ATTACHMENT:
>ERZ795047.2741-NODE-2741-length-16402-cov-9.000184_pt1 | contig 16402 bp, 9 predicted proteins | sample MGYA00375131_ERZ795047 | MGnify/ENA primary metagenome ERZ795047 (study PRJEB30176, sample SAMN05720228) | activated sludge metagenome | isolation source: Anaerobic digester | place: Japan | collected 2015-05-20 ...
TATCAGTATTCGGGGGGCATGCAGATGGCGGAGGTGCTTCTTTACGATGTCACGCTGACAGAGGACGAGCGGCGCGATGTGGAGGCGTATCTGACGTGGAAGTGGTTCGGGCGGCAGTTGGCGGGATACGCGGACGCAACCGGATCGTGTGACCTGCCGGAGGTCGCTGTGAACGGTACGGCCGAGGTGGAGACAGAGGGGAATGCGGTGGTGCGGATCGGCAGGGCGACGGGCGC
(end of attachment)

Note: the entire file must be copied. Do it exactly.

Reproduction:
>ERZ795047.2741-NODE-2741-length-16402-cov-9.000184_pt1 | contig 16402 bp, 9 predicted proteins | sample MGYA00375131_ERZ795047 | MGnify/ENA primary metagenome ERZ795047 (study PRJEB30176, sample SAMN05720228) | activated sludge metagenome | isolation source: Anaerobic digester | place: Japan | collected 2015-05-20 ...
TATCAGTATTCGGGGGGCATGCAGATGGCGGAGGTGCTTCTTTACGATGTCACGCTGACAGAGGACGAGCGGCGCGATGTGGAGGCGTATCTGACGTGGAAGTGGTTCGGGCGGCAGTTGGCGGGATACGCGGACGCAACCGGATCGTGTGACCTGCCGGAGGTCGCTGTGAACGGTACGGCCGAGGTGGAGACAGAGGGGAATGCGGTGGTGCGGATCGGCAGGGCGACGGGCGC